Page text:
The Office

Tina Fey’s ‘Unbreakable Kimmy Schmidt’ Has All the Promise (and Some of the Problems) of Early ’30 Rock’

Unbreakable Kimmy Schmidt is the new show from 30 Rock team Tina Fey and Robert Carlock, and its first season appeared today on Netflix. The show sets up its concept in a tight two minutes: Kimmy (Ellie Kemper, best known for The Office and her supporting role in Bridesmaids) was abducted at 14. She has spent the past 15 years of her life in an apocalypse bunker. … Read More

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15 Fictional TV Characters’ Pop Culture Halloween Costumes

Many people argue that the magic of Halloween disappears once you’ve grown up, but let’s be honest: dressing up is always fun. Pop culture provides us with endless ideas for Halloween costumes, whether it’s a favorite TV character, the many iterations of Lady Gaga, or some clever take on an Internet meme. And because TV writers are just as informed by media as we are, their fictional television characters will often also end up in pop culture-inspired costumes. From Bob’s Burgers to The Fresh Prince of Bel-Air, here are 15 of the best pop culture costumes in television. … Read More

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Why Can’t Ricky Gervais Leave David Brent Alone?

It’s hard to remember now, but when the UK original version of The Office, starring co-creator and co-writer Ricky Gervais, first aired in 2001, it was a revelation — a wickedly funny, desperately sad mockumentary style look into the denizens of one paper-pushing company. It was the loneliness and desperation that burned through the screen, whether it was big boss David Brent’s (played by Gervais) attempts at fame and friendship or Tim’s (Martin Freeman’s) fight for something like love and sanity. It was a marvelous work, equal parts comedy and tragedy, certainly worthy of (high) placement in the all-time-best-show-ever pantheon. Gervais played the role of Brent so well that it felt like he was Brent, at times. The show felt lived in and accurate about the daily misery of the working man. It was not a show made by people who had no idea what it was like to be in an office job that could maybe become your life; rather, it was steeped in that existential terror. … Read More

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Why So Many TV Shows Peak in Season 3

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10 Career-Changing Music Moments in the Last 10 Years of TV

In the early 2000s, TV went through a transformation to become a medium capable of artistic achievement on par with film. The power of television has not always been harnessed when it comes to music, but the change in TV coincided with its emergence as a platform as powerful as radio in breaking new artists to the masses. Today the game continues, with music supervisors being courted by labels as much, if not more, than tastemaking rock writers. The power of TV is such that it can both break new artists and reinvent old hits like “Baby Blue” and “Don’t Stop Believin'” for new generations. And so, we’ve put together a list of ten music moments on TV in the last ten years that were not only memorable, but that actually altered an artist’s… Read More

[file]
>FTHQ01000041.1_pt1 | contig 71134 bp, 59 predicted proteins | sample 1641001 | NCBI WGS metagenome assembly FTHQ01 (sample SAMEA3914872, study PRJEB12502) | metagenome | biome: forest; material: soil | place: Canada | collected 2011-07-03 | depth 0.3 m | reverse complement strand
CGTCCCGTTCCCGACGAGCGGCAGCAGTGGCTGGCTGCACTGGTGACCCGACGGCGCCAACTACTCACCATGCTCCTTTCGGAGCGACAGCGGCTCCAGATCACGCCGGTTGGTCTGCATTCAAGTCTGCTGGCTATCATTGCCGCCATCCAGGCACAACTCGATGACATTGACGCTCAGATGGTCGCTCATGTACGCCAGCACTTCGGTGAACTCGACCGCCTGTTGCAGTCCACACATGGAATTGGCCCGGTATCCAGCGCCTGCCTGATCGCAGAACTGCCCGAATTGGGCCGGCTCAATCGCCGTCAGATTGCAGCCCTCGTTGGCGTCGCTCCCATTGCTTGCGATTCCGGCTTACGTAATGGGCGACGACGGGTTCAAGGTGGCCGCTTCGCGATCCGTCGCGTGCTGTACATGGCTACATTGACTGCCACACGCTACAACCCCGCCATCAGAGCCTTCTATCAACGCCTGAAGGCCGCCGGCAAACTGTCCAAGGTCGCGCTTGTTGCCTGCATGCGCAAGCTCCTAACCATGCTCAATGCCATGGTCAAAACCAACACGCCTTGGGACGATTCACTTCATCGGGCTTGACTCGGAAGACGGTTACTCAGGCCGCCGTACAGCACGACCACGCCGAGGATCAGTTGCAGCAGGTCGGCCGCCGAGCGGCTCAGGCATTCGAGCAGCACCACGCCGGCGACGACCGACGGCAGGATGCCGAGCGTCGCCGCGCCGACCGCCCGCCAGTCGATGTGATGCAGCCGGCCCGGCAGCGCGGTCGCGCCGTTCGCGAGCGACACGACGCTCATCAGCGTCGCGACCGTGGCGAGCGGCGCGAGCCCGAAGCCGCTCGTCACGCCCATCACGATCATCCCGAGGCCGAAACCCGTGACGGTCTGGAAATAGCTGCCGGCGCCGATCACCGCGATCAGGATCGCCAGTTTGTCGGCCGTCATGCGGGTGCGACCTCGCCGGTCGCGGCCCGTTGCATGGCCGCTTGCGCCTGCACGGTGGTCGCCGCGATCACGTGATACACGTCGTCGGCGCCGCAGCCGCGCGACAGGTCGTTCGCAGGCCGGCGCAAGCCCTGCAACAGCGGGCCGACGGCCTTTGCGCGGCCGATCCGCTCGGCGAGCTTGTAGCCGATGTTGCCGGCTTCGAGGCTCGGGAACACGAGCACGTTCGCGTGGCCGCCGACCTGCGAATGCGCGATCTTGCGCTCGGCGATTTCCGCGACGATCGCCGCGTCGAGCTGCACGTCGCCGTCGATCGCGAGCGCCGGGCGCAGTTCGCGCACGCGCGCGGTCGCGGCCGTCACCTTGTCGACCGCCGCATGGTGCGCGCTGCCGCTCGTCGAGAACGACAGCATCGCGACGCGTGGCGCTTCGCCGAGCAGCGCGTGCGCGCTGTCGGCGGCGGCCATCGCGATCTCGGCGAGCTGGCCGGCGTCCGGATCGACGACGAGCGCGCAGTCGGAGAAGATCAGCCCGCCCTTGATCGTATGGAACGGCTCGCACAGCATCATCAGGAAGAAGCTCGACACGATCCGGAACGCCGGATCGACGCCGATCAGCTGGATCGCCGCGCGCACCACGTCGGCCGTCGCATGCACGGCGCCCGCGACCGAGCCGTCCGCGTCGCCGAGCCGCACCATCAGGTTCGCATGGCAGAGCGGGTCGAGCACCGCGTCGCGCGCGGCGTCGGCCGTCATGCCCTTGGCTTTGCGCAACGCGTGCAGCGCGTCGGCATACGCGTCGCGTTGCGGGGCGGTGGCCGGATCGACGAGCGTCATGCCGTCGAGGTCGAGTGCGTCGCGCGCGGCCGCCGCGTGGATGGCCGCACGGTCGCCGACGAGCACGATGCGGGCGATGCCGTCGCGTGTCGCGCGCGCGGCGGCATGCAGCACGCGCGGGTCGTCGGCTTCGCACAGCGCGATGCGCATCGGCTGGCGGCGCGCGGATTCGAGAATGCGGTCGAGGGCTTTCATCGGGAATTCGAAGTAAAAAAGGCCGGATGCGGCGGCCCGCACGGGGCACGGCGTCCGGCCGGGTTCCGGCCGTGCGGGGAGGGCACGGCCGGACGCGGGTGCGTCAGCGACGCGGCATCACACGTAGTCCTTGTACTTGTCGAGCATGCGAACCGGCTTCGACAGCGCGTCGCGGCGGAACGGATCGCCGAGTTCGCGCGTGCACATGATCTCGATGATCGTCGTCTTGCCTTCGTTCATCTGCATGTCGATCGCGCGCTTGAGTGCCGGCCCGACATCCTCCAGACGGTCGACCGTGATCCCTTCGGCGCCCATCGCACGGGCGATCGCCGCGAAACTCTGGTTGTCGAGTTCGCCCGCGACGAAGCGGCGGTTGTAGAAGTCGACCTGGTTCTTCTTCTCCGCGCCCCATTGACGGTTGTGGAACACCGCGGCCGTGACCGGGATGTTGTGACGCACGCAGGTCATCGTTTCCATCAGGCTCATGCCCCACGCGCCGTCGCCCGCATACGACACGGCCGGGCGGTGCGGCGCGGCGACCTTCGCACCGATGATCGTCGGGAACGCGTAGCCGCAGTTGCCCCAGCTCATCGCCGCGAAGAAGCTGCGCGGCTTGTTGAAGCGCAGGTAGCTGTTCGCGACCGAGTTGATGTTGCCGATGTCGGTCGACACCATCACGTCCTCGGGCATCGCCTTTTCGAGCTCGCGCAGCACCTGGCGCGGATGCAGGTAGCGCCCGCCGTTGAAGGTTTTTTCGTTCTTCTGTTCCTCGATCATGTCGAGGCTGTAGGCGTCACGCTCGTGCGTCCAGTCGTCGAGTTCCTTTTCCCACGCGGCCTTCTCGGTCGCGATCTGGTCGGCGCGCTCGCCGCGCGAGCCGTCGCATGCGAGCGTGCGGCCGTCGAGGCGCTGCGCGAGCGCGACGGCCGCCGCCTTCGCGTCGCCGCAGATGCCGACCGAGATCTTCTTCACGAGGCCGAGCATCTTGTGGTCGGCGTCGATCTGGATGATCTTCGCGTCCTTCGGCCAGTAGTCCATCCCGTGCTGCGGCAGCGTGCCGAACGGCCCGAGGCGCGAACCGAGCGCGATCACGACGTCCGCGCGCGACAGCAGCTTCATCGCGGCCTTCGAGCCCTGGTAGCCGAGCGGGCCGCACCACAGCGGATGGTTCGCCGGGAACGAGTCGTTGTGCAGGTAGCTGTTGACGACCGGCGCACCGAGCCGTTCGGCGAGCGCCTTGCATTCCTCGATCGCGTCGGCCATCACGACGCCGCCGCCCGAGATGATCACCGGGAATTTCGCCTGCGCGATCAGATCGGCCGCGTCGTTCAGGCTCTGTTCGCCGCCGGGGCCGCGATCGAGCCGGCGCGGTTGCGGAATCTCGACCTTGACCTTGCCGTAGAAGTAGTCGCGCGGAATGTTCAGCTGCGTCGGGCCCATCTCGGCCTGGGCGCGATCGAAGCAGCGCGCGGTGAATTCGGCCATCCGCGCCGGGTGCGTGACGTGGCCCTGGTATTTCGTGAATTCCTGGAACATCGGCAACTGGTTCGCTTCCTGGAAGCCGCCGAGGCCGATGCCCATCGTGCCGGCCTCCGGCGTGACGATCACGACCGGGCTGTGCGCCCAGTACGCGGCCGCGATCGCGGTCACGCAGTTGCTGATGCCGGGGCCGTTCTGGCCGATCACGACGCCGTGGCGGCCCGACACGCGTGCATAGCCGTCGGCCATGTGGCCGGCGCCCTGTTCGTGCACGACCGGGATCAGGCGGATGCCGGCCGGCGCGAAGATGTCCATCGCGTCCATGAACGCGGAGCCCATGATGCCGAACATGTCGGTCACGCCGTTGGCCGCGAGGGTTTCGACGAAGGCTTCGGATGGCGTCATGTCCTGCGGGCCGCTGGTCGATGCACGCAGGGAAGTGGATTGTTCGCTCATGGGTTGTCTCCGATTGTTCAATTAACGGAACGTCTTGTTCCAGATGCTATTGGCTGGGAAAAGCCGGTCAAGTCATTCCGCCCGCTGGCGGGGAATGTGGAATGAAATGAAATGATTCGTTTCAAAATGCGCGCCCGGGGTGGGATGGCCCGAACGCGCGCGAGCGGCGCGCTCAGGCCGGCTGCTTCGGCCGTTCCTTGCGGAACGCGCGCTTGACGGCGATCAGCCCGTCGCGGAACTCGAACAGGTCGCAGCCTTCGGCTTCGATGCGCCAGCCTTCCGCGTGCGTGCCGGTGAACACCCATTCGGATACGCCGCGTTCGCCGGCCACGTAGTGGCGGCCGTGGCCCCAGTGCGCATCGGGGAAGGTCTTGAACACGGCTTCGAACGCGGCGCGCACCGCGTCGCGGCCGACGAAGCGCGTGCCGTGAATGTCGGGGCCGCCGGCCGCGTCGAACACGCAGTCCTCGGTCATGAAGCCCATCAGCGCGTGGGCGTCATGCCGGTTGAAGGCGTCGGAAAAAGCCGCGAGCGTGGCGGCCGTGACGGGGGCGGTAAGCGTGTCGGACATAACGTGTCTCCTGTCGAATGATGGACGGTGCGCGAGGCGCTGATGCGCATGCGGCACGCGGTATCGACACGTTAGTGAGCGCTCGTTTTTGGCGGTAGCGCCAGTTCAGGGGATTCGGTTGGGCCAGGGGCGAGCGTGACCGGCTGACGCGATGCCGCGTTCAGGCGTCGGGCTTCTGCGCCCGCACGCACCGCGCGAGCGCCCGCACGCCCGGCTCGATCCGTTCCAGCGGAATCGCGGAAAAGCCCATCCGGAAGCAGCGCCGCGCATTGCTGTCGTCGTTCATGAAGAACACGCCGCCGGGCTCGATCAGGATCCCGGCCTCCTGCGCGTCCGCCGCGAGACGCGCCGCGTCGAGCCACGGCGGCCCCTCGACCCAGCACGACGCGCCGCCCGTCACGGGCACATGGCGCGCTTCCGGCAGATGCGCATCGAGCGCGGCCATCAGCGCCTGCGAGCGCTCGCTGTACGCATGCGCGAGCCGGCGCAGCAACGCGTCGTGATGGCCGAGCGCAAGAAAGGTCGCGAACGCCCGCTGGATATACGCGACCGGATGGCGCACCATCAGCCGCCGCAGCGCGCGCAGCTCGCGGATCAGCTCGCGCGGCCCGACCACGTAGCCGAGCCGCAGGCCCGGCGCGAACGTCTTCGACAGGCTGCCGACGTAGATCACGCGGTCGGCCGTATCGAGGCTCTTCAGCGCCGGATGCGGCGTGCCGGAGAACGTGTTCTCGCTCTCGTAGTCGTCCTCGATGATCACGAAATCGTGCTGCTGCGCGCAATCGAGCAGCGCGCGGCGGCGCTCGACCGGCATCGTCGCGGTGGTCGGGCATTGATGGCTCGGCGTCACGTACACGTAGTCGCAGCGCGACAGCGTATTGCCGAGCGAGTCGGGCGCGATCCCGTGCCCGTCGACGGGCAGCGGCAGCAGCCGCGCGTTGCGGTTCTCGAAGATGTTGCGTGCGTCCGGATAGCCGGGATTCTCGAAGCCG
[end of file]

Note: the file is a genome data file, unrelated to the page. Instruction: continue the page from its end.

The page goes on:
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Now That Fox Has Killed “Pilot Season,” Let’s Go Ahead and Kill TV Pilots

In all of my years reading about the television business, none of the fine writers on that beat — Emily Nussbaum, Bill Carter, Todd VanDerWerff, etc. — has ever summarized the “pilot” process as cleanly and succinctly as Pulp Fiction’s Jules Winnfield. Here he is, explaining Marsellus Wallace’s wife’s claim to fame: “The way they pick TV shows is they make one show; that show’s called a pilot. Then they show that one show to the people who pick shows, and on the strength of that one show, they decide if they want to make more shows. Some get chosen and become television programs. Some don’t, and become nothing. She starred in one of the ones that became nothing.” The news out of this week’s Television Critics Association press tour was that Fox chairman Kevin O’Reilly was making the bold move of eliminating pilots from the television equation. On closer examination, the change is much more specific; he’s eliminating pilot season, one of the organizing principles for TV’s fall-centered schedule. That’s a good start. But the initial reports were more promising. They should kill pilots altogether. … Read More

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Dating and Relationship Advice From Pop Culture’s Greatest Geeks

The word “geek” gets tossed around casually these days, it’s meaning still evolving in our Internet-obsessed age, but when it comes to pop culture’s depiction of geeks in love, things are largely the same. The stereotype of the socially awkward loner would have us believe that male and female geeks are incapable of dating, maintaining healthy relationships, and making the sex. But fictional geeks have proven that they are fully capable of meeting that special someone. They even have some pretty great advice to share with us. Geekadelphia co-founder Eric Smith covers the same tips for real-life geeks in his soon-to-be published The Geek’s Guide to Dating from Quirk. In the spirit of geek love, we share advice from ten of pop culture’s greatest geeks to guide you on your romantic quest. … Read More

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